Ohio’s medical marijuana program is scheduled to go live in September 2018, although lawsuits abound currently on multiple issues. Approximately 40 Ohio-licensed physicians now possess the required credentials through the State Medical Board of Ohio to recommend (i.e., prescribe) medical marijuana to their patients once the program commences.
Prior to obtaining a certificate to recommend medical marijuana and/or actually recommending medical marijuana to patients, physicians (and their employers) should consider a variety of issues, including the list of issues set out below.
Although medical marijuana is now legal in Ohio, it remains illegal under federal law.
1. Because medical marijuana is illegalunder federal law, we cannot predict with certainty how the recommendation of medical marijuana to a patient could eventually impact a physician’s U.S. Drug Enforcement Administration (DEA) registration and/or participation in federal health care programs, such as Medicare or Ohio Medicaid. Developments in these areas should be closely monitored going forward. Importantly, recreational marijuana remains illegal in Ohio.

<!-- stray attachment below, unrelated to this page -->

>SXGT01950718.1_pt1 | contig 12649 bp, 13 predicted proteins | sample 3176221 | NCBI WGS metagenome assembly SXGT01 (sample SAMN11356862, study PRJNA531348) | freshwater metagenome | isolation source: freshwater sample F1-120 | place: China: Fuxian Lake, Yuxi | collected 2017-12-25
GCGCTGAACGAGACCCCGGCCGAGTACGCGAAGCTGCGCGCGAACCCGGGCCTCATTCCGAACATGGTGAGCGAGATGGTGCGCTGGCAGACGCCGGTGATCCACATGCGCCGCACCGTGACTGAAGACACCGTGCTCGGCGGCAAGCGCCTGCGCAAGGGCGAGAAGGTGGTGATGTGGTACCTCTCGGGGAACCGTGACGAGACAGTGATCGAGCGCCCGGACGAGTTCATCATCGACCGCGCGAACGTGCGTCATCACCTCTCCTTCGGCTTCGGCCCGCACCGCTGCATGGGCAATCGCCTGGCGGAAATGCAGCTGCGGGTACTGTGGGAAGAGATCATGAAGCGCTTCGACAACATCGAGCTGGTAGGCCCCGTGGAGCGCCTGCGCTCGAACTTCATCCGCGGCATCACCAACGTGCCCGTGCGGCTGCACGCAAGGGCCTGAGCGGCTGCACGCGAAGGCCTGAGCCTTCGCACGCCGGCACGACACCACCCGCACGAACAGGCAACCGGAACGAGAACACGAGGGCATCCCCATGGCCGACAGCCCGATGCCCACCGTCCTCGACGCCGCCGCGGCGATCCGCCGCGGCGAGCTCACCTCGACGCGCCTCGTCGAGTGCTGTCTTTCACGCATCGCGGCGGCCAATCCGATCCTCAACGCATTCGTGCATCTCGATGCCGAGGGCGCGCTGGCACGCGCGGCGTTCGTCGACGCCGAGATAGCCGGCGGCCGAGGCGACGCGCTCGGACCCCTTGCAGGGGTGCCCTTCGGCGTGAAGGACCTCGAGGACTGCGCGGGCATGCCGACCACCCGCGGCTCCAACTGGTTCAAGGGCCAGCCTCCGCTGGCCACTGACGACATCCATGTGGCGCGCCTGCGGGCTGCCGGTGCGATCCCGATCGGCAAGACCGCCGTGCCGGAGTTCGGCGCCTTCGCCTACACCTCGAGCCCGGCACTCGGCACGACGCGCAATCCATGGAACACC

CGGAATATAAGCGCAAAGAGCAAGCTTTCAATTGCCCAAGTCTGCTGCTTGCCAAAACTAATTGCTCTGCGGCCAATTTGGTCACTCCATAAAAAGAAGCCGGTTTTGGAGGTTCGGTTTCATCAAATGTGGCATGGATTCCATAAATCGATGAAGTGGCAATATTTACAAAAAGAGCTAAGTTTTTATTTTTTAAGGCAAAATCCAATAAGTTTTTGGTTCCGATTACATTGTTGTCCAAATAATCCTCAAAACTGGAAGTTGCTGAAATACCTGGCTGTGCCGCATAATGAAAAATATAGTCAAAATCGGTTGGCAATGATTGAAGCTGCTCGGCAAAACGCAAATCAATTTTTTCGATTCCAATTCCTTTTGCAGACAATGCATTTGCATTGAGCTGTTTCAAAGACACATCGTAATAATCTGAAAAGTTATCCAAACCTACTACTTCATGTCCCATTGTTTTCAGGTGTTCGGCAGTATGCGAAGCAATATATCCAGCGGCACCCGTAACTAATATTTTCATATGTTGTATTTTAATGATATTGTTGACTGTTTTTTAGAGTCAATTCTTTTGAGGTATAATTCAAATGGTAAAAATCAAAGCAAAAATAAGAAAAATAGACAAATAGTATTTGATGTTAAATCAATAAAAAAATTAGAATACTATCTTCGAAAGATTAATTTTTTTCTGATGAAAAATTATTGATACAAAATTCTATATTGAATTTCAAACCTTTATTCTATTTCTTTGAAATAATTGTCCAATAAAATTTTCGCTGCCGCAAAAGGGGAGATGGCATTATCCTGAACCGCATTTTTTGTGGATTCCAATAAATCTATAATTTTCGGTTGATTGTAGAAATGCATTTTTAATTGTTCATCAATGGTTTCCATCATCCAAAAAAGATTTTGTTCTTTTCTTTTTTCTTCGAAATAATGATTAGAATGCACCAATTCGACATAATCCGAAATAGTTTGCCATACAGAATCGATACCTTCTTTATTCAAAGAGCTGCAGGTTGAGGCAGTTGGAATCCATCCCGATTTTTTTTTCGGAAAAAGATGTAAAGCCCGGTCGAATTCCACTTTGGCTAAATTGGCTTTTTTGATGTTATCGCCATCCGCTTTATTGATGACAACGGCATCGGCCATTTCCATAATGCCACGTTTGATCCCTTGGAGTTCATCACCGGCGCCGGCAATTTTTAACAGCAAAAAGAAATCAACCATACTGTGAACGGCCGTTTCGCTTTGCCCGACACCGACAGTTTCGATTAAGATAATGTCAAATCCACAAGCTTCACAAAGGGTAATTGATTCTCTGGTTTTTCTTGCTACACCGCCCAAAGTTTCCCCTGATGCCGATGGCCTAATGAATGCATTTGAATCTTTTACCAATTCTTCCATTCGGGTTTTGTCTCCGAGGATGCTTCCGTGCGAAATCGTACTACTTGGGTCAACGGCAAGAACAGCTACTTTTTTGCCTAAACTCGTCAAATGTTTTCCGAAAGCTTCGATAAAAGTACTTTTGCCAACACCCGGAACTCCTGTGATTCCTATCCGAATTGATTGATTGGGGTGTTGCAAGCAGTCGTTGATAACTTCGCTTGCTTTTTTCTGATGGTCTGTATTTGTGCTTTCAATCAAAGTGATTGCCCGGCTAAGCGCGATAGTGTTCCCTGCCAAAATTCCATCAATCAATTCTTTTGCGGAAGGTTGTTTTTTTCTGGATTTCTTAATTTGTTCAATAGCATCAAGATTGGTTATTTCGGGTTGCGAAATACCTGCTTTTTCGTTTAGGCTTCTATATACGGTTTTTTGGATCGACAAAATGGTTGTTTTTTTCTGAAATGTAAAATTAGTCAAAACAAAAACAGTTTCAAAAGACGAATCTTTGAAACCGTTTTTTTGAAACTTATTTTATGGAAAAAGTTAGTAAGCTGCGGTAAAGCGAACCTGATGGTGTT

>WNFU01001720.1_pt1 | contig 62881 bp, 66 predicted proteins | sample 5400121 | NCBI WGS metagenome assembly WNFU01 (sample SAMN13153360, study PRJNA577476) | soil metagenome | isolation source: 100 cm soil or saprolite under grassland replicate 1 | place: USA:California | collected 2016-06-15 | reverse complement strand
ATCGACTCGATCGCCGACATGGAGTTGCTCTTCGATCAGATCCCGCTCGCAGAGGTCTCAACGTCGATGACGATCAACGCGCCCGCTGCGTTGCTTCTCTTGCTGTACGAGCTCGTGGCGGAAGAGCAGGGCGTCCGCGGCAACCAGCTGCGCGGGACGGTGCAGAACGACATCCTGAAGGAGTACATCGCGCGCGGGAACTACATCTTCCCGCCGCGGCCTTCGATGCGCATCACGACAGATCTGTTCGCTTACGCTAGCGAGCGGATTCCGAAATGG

2. The U.S. Food and Drug Administration (FDA) does not recognize medical marijuana as an approved treatment for any medical condition. The extent to which medical marijuana and attendant physician services may be paid for by any third party payor remains in question.
As is the case with most all health care regulatory matters, all aspects of Ohio’s medical marijuana industry, including the physician recommendation process, is highly-regulated.
3. Ohio has established a highly-regulated system for the growth, processing, dispensing, and recommending of medical marijuana. Any physician recommendation for medical marijuana must fully comply with these established rules and procedures. Failure to comply could put the physician’s certificate to recommend at risk and potentially implicate other collateral consequences professionally.